The developers of the Frederick Towne Mall property say building a Wal-Mart is the solution for redeveloping the commercial stretch of U.S. 40 in the city known as the Golden Mile.
That would be the big-box chain’s third location in Frederick.
Wal-Mart representatives joined the developer and its team Wednesday at the weekly workshop of the mayor and aldermen. The developer is seeking a change in the property’s current zoning, which calls for a mix of commercial and residential development, to one that allows only commercial construction.
“Wal-Mart has agreed to purchase a substantial portion of the mall property to be the anchor property in this redevelopment,” David Severn, attorney for the developer, said at Wednesday’s meeting. “We believe it will reinvigorate this area of the Golden Mile and the entire Golden Mile.”
This was the first time the developer identified Wal-Mart as a potential partner, but Severn stressed that the new zoning would be the only way the project would work. A design plan was also presented for the first time that detailed how the store would look and what amenities would be included to spruce up the 50-acre property, which includes 28 acres that won’t be touched. Boscov’s and Home Depot, which take up about half the mall property, are privately owned and are not going anywhere.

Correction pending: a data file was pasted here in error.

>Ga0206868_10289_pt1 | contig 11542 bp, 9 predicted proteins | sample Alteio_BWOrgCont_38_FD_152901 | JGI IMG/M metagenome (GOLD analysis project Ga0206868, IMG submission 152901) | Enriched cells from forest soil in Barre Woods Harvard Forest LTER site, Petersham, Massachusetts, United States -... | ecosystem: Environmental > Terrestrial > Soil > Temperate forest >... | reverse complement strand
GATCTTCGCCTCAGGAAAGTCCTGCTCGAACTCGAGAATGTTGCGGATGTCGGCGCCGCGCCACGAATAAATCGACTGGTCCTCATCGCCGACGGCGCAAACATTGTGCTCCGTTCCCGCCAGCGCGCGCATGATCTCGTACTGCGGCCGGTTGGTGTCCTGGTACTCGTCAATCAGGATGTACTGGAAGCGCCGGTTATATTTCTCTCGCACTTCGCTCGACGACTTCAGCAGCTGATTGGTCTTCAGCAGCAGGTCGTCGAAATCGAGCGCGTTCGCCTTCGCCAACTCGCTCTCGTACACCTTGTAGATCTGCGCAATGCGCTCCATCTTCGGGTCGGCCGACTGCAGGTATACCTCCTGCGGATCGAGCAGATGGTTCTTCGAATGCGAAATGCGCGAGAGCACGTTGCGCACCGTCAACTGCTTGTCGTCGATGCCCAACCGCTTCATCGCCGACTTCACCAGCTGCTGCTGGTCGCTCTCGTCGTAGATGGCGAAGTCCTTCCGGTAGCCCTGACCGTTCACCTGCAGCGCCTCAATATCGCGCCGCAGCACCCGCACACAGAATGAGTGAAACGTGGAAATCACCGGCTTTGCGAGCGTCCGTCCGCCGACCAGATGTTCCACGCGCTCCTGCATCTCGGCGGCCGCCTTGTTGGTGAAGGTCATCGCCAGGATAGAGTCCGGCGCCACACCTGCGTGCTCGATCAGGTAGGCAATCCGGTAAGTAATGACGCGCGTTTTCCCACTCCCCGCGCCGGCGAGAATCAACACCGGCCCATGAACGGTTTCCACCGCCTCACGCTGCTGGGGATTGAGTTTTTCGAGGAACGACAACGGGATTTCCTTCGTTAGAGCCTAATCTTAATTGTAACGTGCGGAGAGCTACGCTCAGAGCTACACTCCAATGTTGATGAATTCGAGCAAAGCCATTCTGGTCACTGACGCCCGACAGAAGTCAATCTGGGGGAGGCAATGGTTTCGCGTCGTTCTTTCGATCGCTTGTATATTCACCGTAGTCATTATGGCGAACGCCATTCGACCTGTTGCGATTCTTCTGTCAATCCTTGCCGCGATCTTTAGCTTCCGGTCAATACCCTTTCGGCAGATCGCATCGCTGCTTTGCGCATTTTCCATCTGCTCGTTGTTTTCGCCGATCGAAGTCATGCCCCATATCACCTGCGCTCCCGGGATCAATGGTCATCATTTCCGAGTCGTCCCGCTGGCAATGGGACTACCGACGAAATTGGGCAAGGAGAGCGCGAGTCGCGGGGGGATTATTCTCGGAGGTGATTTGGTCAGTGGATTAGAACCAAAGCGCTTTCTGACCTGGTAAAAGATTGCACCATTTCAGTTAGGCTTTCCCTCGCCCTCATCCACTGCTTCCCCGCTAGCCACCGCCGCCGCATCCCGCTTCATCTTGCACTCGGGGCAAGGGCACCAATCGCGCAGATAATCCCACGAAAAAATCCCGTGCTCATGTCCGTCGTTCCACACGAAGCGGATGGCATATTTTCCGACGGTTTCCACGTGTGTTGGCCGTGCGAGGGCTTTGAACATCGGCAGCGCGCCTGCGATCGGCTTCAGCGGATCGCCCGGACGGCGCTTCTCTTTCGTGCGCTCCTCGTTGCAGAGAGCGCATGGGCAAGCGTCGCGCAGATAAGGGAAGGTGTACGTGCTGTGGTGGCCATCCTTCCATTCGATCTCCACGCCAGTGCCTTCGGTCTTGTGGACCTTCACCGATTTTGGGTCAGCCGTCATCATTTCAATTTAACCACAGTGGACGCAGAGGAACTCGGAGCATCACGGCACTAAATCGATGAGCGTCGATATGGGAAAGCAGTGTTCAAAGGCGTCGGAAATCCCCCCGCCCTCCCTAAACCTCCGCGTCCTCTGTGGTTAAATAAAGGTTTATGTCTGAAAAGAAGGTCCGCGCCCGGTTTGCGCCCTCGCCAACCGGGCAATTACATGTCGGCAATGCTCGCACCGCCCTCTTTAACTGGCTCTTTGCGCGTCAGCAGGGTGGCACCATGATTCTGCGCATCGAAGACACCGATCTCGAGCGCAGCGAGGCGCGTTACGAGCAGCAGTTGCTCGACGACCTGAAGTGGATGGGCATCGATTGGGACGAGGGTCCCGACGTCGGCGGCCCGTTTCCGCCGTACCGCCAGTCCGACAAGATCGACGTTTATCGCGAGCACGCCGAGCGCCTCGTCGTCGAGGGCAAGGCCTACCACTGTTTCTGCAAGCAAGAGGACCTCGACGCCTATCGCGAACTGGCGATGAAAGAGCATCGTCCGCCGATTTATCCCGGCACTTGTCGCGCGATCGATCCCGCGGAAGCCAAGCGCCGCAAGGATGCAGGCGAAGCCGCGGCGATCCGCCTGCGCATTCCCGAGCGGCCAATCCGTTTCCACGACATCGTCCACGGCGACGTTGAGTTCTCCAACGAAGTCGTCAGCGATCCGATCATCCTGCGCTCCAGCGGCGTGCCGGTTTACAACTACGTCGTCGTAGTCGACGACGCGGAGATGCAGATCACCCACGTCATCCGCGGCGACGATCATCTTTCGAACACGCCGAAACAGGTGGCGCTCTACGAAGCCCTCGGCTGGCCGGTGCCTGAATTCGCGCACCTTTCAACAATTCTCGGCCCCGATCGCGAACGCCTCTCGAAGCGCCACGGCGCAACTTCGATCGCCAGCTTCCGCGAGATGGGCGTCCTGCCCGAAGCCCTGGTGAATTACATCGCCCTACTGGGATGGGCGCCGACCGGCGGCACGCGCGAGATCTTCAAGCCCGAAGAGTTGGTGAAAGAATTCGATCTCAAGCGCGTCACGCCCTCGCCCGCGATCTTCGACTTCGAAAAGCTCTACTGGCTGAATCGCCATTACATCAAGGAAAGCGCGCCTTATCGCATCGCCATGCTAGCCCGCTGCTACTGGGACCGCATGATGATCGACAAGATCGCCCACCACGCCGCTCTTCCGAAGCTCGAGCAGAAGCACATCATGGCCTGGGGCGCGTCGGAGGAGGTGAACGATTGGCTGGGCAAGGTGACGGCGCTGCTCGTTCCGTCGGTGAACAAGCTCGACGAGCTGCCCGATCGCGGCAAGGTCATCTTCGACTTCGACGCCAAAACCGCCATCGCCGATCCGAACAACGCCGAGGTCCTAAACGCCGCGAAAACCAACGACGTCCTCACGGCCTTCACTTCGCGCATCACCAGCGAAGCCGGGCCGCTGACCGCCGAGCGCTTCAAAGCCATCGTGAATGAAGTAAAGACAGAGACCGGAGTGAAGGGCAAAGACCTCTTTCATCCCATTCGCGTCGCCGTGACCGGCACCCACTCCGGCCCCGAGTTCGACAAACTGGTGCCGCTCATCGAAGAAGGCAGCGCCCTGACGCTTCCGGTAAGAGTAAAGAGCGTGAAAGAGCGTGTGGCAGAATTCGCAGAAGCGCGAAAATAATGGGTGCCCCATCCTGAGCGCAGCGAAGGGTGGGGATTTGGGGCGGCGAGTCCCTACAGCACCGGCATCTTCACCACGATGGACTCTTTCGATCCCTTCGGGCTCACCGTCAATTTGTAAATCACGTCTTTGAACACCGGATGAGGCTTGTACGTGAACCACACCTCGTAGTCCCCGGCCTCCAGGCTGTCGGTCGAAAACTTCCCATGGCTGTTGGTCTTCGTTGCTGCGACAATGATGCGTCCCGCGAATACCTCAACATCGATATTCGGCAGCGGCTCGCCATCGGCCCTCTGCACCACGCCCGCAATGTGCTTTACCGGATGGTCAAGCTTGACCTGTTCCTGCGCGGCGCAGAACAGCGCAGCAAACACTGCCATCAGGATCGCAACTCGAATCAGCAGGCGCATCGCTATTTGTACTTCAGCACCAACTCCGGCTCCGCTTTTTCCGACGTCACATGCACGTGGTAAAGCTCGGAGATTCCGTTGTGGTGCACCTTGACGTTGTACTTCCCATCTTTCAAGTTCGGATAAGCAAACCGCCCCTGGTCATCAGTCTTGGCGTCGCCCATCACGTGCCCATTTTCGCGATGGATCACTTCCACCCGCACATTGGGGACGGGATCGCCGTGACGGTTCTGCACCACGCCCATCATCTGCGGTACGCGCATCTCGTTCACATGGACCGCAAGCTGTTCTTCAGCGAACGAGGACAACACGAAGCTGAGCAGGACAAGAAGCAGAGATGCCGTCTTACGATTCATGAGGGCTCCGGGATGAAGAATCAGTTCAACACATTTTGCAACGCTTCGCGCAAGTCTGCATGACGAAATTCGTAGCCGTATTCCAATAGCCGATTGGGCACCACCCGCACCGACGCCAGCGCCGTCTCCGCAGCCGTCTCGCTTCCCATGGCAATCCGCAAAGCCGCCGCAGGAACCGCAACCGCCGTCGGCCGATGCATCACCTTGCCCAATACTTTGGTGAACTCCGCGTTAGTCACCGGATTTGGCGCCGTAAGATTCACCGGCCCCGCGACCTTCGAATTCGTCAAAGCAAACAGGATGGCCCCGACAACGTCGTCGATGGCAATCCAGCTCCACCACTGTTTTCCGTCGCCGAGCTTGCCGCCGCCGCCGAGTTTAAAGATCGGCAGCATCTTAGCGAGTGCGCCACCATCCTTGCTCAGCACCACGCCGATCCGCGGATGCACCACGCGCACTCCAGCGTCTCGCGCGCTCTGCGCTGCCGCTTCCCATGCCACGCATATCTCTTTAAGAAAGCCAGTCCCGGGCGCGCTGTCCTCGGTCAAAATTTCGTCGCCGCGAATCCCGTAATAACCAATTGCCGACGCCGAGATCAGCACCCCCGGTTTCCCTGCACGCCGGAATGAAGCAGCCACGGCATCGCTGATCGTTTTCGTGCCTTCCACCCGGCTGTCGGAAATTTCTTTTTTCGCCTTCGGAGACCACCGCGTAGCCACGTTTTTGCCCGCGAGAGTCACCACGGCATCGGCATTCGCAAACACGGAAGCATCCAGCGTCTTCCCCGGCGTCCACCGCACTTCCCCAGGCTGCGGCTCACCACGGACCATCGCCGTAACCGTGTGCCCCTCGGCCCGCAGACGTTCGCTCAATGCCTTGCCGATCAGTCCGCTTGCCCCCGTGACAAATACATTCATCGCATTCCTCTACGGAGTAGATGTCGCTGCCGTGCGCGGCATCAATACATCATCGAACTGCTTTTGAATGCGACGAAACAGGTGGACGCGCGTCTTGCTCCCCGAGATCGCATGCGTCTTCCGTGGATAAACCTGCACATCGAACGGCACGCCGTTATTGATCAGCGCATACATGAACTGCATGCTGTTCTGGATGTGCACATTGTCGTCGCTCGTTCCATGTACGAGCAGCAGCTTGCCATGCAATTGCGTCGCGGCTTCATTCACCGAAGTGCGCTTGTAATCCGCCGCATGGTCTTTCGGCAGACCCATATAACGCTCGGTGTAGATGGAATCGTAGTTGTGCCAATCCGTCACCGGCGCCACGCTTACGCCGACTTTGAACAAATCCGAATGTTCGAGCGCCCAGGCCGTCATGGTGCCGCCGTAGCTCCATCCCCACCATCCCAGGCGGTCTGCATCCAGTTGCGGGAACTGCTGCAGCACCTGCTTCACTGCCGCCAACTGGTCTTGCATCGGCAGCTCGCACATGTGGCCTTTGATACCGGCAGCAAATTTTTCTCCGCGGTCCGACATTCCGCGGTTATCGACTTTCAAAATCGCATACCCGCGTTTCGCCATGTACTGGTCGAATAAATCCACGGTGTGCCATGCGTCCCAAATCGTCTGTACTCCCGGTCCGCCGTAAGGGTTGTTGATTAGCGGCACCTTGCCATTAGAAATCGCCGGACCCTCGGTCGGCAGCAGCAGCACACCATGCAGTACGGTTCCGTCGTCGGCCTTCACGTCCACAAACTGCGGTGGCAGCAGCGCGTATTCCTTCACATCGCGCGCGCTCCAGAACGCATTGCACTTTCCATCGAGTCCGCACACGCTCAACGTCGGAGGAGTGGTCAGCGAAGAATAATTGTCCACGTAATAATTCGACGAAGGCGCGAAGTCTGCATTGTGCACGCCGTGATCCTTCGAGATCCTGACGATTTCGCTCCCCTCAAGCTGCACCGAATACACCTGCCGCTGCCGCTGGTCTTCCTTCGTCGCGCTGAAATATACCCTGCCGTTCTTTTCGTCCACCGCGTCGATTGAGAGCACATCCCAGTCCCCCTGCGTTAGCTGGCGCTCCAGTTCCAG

The developer and Wal-Mart made the following points in favor of the plan:
- New jobs; up to 300
- More people coming to the Golden Mile; results in an increase of traffic to other retail in the area
- Updates to the area around the mall; pedestrian bridge over 40 and a park
Personally, I think we could do without another Wal-Mart. With two other Wal-Mart’s in the area I don’t buy the “bring people to Golden Mile” argument, maybe it will keep people in that area there who would normally travel to 26 or 85 stores.
No matter how much I’m against it though, I suppose an open Wal-Mart might be better than a mostly abandoned mall.
Whatever you think it sounds like citizens will have a chance to comment on this plan:
Severn said meetings were planned with neighborhood groups and the Golden Mile Alliance to show them the developer’s exact plan.
It’s also important to note that the ” … city’s planning commission has already recommended the change not be made.” And that the final decision is up to the Alderman.